With signs reading "Journalism Is Not A Crime" and "Free Justin Brake," about 60 people rallied in St. John's on Saturday afternoon, calling for charges against TheIndependent.ca editor to be dropped.
Brake has been charged with mischief exceeding $5,000 and disobeying a court injunction, as well as a civil contempt charge, stemming from an October 2016 protest at the Muskrat Falls hydroelectric site he covered for the online publication.
Brake accompanied a group of protesters, called the Labrador Land Protectors, as they moved their protest from public property into a workers' camp on site.
He stayed with the group as they occupied the site, demanding work on the project be stopped until the provincial government addressed their concerns over methylmercury levels in the Muskrat Falls reservoir.
Nalcor, the crown corporation that operates hydroelectric megaproject, obtained a court order Oct. 16 requiring the protesters and "any other persons found unlawfully occupying the project site" to leave.
Hans Rollman, anIndependent writer, told CBC that the charges against Brake have repercussions for press freedom across the country.
"Justin is facing charges for doing his job as a journalist," said Rollman. "It is something we should all be seriously concerned about, when Nalcor and the RCMP target journalists and file charges against them. … It would have national implications if journalists are told they cannot cover breaking news events."
The rally, held in front of the Supreme Court of Newfoundland and Labrador on Duckworth Street, saw several people speak in support of Brake and the Independent, which has organized a petition calling for the charges to be dropped and has launched a crowdfunding campaign to pay for legal bills.
Lindsay Batt, the Indigenous Students' representative for the Canadian Federation of Students in Newfoundland and Labrador, said the charges could have a chilling effect that would prevent coverage of minority or marginalized voices in the future.
"It's a really scary world to live in, because I think it'll set a precedent for press to not cross that line next time, to not follow the protectors in, and to stop covering all these, what people consider small stories," she said.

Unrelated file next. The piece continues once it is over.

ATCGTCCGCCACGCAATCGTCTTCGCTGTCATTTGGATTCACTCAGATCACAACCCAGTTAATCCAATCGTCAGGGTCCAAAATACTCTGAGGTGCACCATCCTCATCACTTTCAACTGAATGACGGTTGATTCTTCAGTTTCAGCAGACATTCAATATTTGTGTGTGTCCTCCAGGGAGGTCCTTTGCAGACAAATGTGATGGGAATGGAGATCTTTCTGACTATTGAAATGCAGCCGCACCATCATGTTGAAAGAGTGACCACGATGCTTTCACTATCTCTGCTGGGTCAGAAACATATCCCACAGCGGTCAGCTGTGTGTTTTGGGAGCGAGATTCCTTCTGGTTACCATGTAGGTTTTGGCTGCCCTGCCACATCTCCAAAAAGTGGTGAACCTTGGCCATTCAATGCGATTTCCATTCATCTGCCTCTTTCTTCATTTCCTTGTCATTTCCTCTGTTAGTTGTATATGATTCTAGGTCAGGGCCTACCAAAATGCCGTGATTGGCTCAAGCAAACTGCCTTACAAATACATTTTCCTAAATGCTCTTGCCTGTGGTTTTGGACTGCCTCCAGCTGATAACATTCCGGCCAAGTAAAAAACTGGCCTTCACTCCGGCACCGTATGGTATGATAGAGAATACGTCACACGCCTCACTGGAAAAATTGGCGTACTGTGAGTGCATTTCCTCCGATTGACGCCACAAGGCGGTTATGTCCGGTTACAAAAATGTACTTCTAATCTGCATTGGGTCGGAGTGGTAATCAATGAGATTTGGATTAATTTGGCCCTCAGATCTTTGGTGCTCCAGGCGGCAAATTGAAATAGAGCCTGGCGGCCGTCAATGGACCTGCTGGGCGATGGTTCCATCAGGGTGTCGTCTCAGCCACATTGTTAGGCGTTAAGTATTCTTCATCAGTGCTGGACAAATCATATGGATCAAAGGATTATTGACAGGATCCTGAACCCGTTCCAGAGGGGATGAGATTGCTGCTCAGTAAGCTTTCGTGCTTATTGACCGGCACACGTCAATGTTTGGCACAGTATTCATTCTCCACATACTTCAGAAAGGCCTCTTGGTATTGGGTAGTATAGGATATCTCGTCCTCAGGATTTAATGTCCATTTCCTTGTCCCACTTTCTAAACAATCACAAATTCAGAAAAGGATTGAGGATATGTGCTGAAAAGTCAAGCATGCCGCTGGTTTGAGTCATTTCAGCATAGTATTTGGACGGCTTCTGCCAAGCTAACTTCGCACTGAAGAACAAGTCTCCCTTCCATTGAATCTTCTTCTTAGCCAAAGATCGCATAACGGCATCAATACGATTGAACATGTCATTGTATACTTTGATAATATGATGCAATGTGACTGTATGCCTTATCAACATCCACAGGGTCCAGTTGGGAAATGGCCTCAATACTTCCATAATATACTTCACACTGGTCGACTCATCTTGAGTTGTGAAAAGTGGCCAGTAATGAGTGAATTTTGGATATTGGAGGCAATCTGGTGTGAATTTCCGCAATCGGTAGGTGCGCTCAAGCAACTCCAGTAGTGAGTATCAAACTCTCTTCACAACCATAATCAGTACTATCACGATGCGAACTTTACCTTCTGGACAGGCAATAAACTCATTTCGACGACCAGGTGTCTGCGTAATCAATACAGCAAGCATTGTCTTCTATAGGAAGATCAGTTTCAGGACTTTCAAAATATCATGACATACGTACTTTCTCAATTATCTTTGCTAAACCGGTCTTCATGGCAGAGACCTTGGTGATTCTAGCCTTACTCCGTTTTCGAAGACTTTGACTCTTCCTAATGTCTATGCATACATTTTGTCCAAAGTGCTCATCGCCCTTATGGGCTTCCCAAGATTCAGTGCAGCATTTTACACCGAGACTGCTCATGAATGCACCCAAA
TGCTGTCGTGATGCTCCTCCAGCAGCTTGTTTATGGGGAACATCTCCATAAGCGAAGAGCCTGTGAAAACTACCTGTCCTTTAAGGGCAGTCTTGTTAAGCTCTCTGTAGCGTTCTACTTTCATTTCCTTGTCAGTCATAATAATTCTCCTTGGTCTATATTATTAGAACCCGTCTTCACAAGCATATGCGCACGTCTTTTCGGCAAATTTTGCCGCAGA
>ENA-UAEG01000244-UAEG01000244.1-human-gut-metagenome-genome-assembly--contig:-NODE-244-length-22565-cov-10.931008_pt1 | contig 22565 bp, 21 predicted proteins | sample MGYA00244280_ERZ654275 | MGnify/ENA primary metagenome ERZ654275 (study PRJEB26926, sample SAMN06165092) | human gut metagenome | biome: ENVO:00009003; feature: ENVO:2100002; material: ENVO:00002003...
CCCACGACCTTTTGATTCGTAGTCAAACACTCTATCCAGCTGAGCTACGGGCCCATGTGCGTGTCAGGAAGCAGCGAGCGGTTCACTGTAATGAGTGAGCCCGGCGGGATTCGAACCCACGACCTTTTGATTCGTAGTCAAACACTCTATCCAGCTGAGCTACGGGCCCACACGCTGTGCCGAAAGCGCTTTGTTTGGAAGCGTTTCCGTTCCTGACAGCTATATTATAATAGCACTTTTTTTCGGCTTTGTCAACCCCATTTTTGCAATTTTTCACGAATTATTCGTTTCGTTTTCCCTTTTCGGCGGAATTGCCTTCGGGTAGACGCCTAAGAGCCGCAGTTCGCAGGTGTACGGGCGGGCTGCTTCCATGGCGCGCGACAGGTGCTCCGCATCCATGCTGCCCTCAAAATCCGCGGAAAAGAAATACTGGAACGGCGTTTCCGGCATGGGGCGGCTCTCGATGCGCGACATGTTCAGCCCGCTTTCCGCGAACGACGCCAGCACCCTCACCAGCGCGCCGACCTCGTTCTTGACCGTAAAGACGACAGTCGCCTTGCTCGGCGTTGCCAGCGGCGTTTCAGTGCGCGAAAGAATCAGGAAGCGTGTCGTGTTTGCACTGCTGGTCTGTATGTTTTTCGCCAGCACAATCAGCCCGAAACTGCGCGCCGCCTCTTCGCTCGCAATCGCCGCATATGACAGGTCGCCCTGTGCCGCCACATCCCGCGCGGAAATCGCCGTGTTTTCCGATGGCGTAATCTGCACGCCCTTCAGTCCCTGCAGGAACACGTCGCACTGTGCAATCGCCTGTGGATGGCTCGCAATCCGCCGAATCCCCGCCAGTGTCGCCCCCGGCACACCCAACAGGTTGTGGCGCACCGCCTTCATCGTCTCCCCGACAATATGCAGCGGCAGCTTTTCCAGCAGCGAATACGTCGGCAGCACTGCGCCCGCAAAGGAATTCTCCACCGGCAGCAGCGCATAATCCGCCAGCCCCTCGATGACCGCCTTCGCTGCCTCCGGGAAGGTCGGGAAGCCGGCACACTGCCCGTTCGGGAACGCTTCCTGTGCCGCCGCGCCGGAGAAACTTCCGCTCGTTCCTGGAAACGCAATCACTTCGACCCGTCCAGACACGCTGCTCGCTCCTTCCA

"People will be less likely to cover that story because they might face legal consequences. So it's a very scary thing to think about."
Brake's next court date is April 11, for a preliminary appearance for the criminal charges, and he's due in court in May for the civil charge.
Brake, speaking from Corner Brook, told CBC that his lawyer filed an appeal Friday of Supreme Court Justice George Murphy's ruling earlier this month that Nalcor had no obligation, when it applied for an injunction to remove the protesters, to inform the court that a journalist was on site.
Stories of significance on private property
"I'm a journalist who was doing journalism, and now I have to face these charges in court, and that is taking me away from my job. It's eating up valuable, precious resources, the small resources, the few that we have at the Independent, as a non-profit media outlet," he said.
"If there's a conviction here, and journalism is criminalized, when journalists have to tell stories of public significance on private property … that closes a lot of space in Canada where stories cannot be told, and it takes power away from journalists and therefore the public to know what is happening on private property, and property owners are often corporations who don't have great track records on human rights."